How Many Vegetables, really?
How many veggies should I eat? This is a question I have personally wrestled with and went in search of answers to help determine how to achieve better health. Because no matter the diet fad you are reading about, they seemed to have at least on consistent theme and that is to eat more veggies. No matter whether you are plant based, keto, paleo or just the classic mediterranean diet. How much do experts recommend we eat on a daily basis? I have included some of the different recommendations below with a fun fact about people that grow their own gardens.
USDA 5-13 servings daily of Vegetables
Health experts often sight 10 being the optimal number of servings for an adult.
Age and number of servings:
Babies – start with just introducing veggies; try to first introduce veggies then fruits since humans tend to prefer sweet treats more.
Toddlers 2 to 3 years old – 1 serving or 1 cup daily
Young children 4 to 8 years old – 1.5 to 2 servings or cups daily more toward 2 servings as children get on the higher age range.
Tweens 9 to 13 years old – (start to vary by gender needs and size of growth) 2-3 serving or cups daily. Larger stature or high activity level children will need more like 3 servings.
Teens 14 to 18 years old – Larger stature or high activity need 3-4 servings or cups daily. Less active can do 2.5 or 3 servings daily.
Young adults 19 to 30 years old – 5 to 12 servings or cups daily.
Adults 31 to 50 years old – 10 servings or cups daily.
Older Adults 51 years old and older – 6-10 servings based on ability to consume.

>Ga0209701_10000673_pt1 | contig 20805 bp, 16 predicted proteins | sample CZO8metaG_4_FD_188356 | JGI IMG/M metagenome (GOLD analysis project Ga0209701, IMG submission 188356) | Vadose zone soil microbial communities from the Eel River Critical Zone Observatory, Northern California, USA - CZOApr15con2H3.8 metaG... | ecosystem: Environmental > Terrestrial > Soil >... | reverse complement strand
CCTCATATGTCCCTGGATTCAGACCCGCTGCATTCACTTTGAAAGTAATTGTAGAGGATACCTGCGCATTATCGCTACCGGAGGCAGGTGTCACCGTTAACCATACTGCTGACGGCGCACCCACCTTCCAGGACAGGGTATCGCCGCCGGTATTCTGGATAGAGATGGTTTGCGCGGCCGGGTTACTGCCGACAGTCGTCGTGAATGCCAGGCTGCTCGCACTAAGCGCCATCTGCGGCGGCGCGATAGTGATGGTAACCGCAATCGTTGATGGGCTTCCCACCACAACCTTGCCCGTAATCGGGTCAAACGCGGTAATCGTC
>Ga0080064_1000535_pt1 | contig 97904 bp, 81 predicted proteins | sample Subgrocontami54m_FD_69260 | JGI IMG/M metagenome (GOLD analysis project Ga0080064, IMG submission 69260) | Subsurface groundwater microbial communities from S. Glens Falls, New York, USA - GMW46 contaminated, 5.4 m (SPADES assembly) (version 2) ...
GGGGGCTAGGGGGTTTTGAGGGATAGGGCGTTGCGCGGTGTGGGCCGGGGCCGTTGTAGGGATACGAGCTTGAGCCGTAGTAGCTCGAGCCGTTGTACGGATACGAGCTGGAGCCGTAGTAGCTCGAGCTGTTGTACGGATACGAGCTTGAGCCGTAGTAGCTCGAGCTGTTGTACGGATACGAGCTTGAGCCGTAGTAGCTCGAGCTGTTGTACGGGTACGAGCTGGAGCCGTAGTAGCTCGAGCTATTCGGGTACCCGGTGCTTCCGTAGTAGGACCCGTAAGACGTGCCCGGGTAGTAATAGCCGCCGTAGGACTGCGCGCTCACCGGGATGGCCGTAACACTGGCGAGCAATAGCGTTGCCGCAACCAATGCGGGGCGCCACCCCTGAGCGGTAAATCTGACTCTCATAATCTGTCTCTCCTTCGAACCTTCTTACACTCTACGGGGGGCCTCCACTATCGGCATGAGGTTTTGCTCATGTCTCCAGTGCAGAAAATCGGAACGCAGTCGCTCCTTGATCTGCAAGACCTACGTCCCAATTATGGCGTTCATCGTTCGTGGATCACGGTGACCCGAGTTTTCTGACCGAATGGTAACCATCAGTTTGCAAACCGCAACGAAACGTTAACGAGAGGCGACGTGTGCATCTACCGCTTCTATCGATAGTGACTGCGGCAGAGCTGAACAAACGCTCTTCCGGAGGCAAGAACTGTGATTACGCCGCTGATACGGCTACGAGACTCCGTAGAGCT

One serving in general is equal to one cup. If it is a leafy green veggie, it takes 2 cups to equal a serving size. Vegetable juice is also 1 serving size to 1 cup ratio. Vegetables contain the highest nutrient density of most foods with a higher value of vitamins, nutrients and amino acids. Most common are Potassium, fiber, cellulose, folate, Vitamin A and Vitamin C.
The most healthful Veggies that are eaten are:
Spinach – Magnesium, iron, folate, vitamin c and vitamin A.
Kale – Vitamin A, Vitamin C and K.
Broccoli – Vitamin C and Vitamin K.
Peas – Fiber, Vitamin C, Vitamin K and Vitamin B.
Sweet Potatoes – Potassium, Beta-carotene, Vitamin C and Vitamin B6.
Beets – Potassium and folate.
Carrots – Vitamin A and folate.
Tomatoes – Vitamin C and potassium.
Garlic – Vitamins and minerals and diallyl sulfide is an antibiotics.
Onions – Vitamin C, Vitamin b-6, manganese.
Alfalfa sprouts – Saponins
Here are some statistics that I found really interesting about people who eat veggies
People who garden in Community gardens =56% They eat at least 5 servings a day.
People who have home gardens= 37 %
People who have all store bought veggies=25%
Statistics based on the reasearch from one of my favorite health magazines: www.vibrantlife.com (also maybe the oldest health magazine published in the USA.
So more proof that a garden is not only healthy, can make us happy and inspire us to eat more veggies thus upping our healthy vitamins and nutrients. So go eat some veggies and have fun.